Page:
Thank you, Monica, for finally bringing up the issue of employment. When I began reading this article, I though, good, someone is finally going to point out that, as important as marriage is, as a symbol or otherwise, to the movement to ensure equal rights for all LGBT people, to make that issue the central focus of our movement is ridiculous. Why aren't people on the streets protesting the denial of the basic right to a job, a roof over our heads and freedom from violence, issues that affect so many more of us more directly and at the basic level of survival?

Maura (in a comment that I assume will appear right below this one) points out how devastating the lack of marital benefits can be to one of our partners when we pass on and they are denied succession to our property and to survivor benefits available to married couples. Such events are truly a tragedy that needs to be changed. But if I am denied a job because I am trans and/or because I am a lesbian, then my partner (hopefully, I will have one some day) and I won't have to wait to die to be devastated by the lack of protection against the denial of this basic right. To put it bluntly, succession to property or benefits upon my death won't be an issue because there simply won't be any property or benefits to fight over.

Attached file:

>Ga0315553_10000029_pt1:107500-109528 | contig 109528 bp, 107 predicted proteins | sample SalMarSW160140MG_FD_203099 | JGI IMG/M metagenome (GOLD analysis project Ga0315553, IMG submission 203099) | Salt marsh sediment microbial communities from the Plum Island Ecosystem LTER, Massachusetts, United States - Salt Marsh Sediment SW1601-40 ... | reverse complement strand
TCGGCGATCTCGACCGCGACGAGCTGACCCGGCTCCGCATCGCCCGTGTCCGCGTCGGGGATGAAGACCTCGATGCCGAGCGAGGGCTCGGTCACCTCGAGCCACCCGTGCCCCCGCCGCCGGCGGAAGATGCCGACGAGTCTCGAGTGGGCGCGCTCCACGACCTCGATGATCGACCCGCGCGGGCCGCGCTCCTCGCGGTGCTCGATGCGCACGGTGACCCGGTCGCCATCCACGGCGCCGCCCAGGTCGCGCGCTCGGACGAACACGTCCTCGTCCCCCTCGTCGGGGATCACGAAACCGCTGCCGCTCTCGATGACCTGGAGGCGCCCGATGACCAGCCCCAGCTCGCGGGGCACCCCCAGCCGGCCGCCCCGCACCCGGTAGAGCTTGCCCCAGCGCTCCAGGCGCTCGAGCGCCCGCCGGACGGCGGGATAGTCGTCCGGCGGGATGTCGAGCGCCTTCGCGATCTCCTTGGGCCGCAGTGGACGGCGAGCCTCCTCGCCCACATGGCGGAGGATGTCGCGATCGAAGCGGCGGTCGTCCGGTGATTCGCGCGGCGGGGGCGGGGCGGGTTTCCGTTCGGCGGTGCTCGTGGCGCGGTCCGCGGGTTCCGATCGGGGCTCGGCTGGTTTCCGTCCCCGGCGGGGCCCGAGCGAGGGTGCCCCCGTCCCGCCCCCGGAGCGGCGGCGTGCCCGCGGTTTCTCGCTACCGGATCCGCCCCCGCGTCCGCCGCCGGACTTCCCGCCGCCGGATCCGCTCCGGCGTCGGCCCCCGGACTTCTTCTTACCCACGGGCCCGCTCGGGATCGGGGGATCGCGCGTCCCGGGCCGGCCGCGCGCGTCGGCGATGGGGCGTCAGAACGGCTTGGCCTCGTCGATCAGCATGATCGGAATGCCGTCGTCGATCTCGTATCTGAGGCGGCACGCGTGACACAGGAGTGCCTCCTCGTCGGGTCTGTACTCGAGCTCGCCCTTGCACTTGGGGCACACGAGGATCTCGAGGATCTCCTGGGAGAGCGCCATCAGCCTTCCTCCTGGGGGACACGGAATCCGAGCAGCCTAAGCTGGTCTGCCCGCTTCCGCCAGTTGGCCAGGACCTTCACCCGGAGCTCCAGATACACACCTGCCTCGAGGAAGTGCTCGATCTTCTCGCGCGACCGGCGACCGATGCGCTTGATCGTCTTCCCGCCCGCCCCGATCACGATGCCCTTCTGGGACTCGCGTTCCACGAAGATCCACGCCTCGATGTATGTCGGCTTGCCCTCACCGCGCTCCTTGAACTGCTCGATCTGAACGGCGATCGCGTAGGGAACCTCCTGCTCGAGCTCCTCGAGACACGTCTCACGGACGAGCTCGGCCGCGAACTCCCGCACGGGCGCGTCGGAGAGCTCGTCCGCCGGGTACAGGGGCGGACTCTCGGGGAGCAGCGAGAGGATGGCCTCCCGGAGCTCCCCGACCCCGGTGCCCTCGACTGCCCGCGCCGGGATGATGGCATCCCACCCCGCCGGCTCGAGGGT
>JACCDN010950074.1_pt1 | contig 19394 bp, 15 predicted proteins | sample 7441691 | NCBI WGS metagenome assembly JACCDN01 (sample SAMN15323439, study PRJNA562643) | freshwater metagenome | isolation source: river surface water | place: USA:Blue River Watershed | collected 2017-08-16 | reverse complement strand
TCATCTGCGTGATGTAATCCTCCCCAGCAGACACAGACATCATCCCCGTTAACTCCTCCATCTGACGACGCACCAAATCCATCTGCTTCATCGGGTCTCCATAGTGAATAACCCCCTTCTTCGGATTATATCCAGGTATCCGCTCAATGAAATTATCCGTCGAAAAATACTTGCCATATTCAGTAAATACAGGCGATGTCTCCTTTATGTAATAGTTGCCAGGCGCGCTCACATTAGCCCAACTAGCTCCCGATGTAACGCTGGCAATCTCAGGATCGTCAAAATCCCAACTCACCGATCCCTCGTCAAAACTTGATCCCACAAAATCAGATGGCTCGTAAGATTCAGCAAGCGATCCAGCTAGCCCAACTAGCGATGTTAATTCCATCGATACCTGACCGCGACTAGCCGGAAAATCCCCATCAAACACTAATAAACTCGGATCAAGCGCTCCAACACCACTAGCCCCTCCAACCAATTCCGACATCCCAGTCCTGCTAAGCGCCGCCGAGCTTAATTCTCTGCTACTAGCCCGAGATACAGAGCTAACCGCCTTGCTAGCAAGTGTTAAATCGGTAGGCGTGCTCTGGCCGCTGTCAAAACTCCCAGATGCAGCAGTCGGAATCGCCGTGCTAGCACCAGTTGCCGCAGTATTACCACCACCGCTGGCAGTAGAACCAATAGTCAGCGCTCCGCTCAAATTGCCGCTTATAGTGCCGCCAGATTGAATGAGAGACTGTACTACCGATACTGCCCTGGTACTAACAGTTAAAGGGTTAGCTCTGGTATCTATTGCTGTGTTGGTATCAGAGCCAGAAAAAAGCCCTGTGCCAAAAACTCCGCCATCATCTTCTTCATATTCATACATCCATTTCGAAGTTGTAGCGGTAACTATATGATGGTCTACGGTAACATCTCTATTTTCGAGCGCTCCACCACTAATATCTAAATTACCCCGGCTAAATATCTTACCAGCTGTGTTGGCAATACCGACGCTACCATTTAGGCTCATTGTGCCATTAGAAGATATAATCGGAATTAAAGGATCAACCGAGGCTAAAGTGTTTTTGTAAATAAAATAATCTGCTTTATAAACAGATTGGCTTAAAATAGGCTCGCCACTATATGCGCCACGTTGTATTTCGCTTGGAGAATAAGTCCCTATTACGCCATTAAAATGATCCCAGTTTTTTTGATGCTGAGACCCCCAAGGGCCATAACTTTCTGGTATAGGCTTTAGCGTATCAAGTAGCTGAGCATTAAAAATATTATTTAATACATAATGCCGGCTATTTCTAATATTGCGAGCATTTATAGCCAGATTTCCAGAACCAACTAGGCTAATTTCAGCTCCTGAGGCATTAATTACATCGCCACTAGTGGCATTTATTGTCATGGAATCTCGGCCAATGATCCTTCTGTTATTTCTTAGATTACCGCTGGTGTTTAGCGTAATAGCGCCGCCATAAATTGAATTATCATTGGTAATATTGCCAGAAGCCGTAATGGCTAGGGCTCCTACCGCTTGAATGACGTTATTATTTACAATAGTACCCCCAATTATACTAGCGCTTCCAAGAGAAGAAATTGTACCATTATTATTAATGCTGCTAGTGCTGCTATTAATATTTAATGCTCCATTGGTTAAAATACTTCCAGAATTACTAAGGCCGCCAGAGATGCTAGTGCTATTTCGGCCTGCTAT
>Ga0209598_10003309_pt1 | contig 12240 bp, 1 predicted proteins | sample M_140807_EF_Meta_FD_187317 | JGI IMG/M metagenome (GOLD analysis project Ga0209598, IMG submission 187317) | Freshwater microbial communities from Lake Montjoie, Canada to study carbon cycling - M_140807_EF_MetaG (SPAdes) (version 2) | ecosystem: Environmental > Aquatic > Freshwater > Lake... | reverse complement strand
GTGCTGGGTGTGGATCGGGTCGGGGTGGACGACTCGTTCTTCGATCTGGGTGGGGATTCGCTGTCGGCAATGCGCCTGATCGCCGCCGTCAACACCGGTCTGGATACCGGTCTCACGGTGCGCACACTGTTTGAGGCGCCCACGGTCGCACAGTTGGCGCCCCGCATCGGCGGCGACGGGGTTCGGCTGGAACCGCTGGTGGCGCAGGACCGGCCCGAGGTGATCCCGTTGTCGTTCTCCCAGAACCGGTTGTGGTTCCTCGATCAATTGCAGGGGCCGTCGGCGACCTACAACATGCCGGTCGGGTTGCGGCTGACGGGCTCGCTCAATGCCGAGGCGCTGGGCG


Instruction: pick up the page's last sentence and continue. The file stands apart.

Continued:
I care about marriage equality and continue to work to convince the trans community that it is just as important to us as it is to gays and lesbians, which, of course, includes many of us. But, for me, protection of the basic right of survival through legal protections against discrimination in employment, housing, health care and other public accommodations, and against physical violence, because of our gender identity or expression, or our sexual orientation, will and must remain my focus.

Ms Helms;
It is a benchmark, a formalisation into law stating that we are equal. As such, lethal or not, marital status and marital equality mattters.